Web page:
This goes completely against the common recommendations of how to gain weight. Most guys will recommend 8 egg omelets, peanut butter sandwiches, and nuts between every meal.
But if I eat a huge omelette for breakfast, I don't even want to think about food for the next 5 hours. That's a great strategy for weight loss diets, but not conducive to gaining weight.
Keep fat to around 10 grams per meal throughout the day, but eat as much as you want at night.
5. Drink water before meals, not during
When your stomach is empty, water is allowed to move more quickly to the intestines where it's absorbed. This is exactly what you want.
When you're eating a meal, however, your stomach is shut off from the rest of the digestive tract to allow the stomach to do its thing with the food you're eating.
Adding water on top of solid food is going to increase the total volume in your stomach, meaning you'll have less room for mass-building calories.
To combat this, drink most of your water first thing in the morning or the hour before your next meal. This is the closest you're going to get to an empty stomach.
6. Liquid calories are your friend
All the common health advice tells you to eliminate all calorie-containing beverages.
But skipping calorically dense beverages can wreak havoc on your weight gain efforts.
Skim milk, Gatorade, and protein shakes do very little as far as making you feel full, but they do pack some much needed calories.
Try sipping them with and/or between meals.
Fun fact: If you're currently maintaining a constant body weight and you changed nothing else about your diet except added in 8 to 16 ounces of these liquid calories between meals, it would be enough to kickstart weight gain.
7. Skip the vegetables
One of the most common diet modifications beginners make is to step up their vegetable consumption.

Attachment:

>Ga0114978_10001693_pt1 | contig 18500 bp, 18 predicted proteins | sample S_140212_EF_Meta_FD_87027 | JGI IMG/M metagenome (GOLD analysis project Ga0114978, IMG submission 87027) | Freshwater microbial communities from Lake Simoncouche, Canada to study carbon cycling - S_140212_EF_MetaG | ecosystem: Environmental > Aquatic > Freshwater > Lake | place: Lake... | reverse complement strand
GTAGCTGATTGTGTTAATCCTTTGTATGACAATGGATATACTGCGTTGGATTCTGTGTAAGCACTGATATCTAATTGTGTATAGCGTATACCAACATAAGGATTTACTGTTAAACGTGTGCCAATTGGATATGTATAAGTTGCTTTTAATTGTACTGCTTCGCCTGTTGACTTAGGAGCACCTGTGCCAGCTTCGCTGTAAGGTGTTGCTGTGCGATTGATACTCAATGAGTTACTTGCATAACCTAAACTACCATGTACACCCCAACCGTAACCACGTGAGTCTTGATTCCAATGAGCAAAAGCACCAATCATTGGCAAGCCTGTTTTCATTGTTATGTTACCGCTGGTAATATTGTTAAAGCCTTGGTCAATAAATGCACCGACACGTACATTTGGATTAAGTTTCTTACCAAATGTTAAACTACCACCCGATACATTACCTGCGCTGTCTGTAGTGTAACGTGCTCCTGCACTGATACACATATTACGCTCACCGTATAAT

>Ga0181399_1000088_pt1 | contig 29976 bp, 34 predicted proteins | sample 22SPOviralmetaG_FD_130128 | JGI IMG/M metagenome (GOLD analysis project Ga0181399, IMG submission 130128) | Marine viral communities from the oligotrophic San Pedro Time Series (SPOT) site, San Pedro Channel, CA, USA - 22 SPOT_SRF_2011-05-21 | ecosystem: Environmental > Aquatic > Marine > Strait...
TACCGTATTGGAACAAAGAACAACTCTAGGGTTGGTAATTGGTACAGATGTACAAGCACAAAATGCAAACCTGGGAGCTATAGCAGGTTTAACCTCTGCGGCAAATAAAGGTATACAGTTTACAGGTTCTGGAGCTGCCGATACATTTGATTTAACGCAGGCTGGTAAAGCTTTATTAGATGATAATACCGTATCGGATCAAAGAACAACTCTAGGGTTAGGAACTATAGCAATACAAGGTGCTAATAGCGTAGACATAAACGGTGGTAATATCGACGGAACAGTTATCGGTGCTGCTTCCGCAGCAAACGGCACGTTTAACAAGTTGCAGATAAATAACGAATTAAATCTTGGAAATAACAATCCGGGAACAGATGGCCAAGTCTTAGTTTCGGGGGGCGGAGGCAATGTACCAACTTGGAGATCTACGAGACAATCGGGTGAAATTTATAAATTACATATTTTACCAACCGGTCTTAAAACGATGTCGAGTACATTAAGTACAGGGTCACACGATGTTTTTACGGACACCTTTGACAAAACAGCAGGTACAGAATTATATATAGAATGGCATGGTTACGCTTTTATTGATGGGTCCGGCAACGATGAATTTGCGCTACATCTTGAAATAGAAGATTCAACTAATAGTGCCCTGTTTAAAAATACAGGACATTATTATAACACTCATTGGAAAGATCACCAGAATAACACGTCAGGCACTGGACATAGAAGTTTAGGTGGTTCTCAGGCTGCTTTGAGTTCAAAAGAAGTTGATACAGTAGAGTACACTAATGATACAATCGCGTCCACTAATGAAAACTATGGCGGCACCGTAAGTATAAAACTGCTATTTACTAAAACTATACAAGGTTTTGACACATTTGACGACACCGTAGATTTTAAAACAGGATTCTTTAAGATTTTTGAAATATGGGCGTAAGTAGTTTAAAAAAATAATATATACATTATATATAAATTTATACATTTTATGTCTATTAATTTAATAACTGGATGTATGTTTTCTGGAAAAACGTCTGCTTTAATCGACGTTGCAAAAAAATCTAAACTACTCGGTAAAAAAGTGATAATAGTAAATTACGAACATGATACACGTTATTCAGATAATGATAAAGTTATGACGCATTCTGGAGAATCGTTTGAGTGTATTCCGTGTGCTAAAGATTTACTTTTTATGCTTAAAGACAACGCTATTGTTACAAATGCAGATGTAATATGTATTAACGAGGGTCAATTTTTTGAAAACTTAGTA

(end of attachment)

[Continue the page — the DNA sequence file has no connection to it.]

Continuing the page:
While fantastic for your health, the fiber, water content, and sheer bulk coupled with extremely low calories makes them a no-no for someone with a small appetite already struggling to pack in food.
If you're working on gaining weight, you can't afford the space in your diet for these low calorie, extremely filling foods.
Best case scenario, juice your veggies. You'll still get all of the benefits without any of the fullness because you'll be separating the juice from the fiber.
You could also juice some fruit to make it taste better and get in some more carbs.
8. Eat more of your favorite foods
This is where being naturally skinny really pays off!
Thinking that eating a bodybuilder's diet means that you have to give up all the foods you love is a common misconception.
There aren't any merit badges to be earned by chewing through bland, uninspired dishes. If you like ice cream, try eating a bowl before bed every night. If you love mac n' cheese, guess what's for dinner?
The point is, you don't want to create an aversion to food if you already have trouble eating enough.
You know how many bodybuilders there are who would vomit if they even catch whiff of someone microwaving tilapia and rice?
Save the clean eating until you've added enough muscle to your frame to make a cutting cycle worth your effort.
Until then, eat calorically dense convenience foods, use condiments and toppings, and don't be afraid of frequent desserts.
9. Avoid stimulants
Stimulants are everywhere in the fitness industry. Coffee, tea, energy drinks, pre-workout supplements, and fat burners all contain ingredients that can destroy your appetite.
Eliminate or significantly restrict caffeine, nicotine, and other herbal fat burners.
Save them for when you're cutting.
I'm actually having black coffee in between most of my meals right now, but I'm eating below maintenance so the effects are much appreciated.
But even at a caloric deficit, I've found that if I over do it on the pre-workout caffeine, eating my post-workout oats and whey feels like I'm being force-fed mud.